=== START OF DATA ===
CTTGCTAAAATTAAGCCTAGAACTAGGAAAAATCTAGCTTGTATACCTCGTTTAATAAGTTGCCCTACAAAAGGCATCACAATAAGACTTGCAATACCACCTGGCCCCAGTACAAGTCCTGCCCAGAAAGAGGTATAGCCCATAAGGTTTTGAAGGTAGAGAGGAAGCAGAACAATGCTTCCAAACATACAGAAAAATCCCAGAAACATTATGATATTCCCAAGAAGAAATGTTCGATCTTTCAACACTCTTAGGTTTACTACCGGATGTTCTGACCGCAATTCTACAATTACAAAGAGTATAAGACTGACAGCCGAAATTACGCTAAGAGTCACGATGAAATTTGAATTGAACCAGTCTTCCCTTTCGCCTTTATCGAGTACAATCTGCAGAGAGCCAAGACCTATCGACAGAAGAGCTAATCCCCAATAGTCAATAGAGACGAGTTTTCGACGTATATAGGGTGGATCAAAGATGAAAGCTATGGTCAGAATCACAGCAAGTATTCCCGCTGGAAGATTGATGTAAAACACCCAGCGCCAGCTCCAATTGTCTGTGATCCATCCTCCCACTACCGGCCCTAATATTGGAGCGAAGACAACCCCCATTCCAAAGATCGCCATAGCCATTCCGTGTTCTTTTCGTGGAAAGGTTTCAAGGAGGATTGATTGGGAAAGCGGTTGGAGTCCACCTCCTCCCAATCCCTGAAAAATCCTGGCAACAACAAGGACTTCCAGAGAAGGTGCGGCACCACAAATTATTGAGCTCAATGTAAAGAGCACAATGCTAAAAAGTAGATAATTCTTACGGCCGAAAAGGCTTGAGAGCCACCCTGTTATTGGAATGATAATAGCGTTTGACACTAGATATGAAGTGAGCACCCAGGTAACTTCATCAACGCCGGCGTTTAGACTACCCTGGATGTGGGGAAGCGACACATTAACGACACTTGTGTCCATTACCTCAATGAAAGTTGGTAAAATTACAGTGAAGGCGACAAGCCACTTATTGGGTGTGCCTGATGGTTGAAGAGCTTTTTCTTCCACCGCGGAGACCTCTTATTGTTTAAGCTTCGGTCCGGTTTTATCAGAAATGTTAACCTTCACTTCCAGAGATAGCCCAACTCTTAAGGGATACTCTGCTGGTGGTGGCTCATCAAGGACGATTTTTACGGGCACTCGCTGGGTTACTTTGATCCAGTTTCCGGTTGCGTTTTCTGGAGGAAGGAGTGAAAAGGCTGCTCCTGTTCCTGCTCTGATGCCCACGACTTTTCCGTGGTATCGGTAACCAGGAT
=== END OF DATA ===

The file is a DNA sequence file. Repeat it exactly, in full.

CTTGCTAAAATTAAGCCTAGAACTAGGAAAAATCTAGCTTGTATACCTCGTTTAATAAGTTGCCCTACAAAAGGCATCACAATAAGACTTGCAATACCACCTGGCCCCAGTACAAGTCCTGCCCAGAAAGAGGTATAGCCCATAAGGTTTTGAAGGTAGAGAGGAAGCAGAACAATGCTTCCAAACATACAGAAAAATCCCAGAAACATTATGATATTCCCAAGAAGAAATGTTCGATCTTTCAACACTCTTAGGTTTACTACCGGATGTTCTGACCGCAATTCTACAATTACAAAGAGTATAAGACTGACAGCCGAAATTACGCTAAGAGTCACGATGAAATTTGAATTGAACCAGTCTTCCCTTTCGCCTTTATCGAGTACAATCTGCAGAGAGCCAAGACCTATCGACAGAAGAGCTAATCCCCAATAGTCAATAGAGACGAGTTTTCGACGTATATAGGGTGGATCAAAGATGAAAGCTATGGTCAGAATCACAGCAAGTATTCCCGCTGGAAGATTGATGTAAAACACCCAGCGCCAGCTCCAATTGTCTGTGATCCATCCTCCCACTACCGGCCCTAATATTGGAGCGAAGACAACCCCCATTCCAAAGATCGCCATAGCCATTCCGTGTTCTTTTCGTGGAAAGGTTTCAAGGAGGATTGATTGGGAAAGCGGTTGGAGTCCACCTCCTCCCAATCCCTGAAAAATCCTGGCAACAACAAGGACTTCCAGAGAAGGTGCGGCACCACAAATTATTGAGCTCAATGTAAAGAGCACAATGCTAAAAAGTAGATAATTCTTACGGCCGAAAAGGCTTGAGAGCCACCCTGTTATTGGAATGATAATAGCGTTTGACACTAGATATGAAGTGAGCACCCAGGTAACTTCATCAACGCCGGCGTTTAGACTACCCTGGATGTGGGGAAGCGACACATTAACGACACTTGTGTCCATTACCTCAATGAAAGTTGGTAAAATTACAGTGAAGGCGACAAGCCACTTATTGGGTGTGCCTGATGGTTGAAGAGCTTTTTCTTCCACCGCGGAGACCTCTTATTGTTTAAGCTTCGGTCCGGTTTTATCAGAAATGTTAACCTTCACTTCCAGAGATAGCCCAACTCTTAAGGGATACTCTGCTGGTGGTGGCTCATCAAGGACGATTTTTACGGGCACTCGCTGGGTTACTTTGATCCAGTTTCCGGTTGCGTTTTCTGGAGGAAGGAGTGAAAAGGCTGCTCCTGTTCCTGCTCTGATGCCCACGACTTTTCCGTGGTATCGGTAACCAGGAT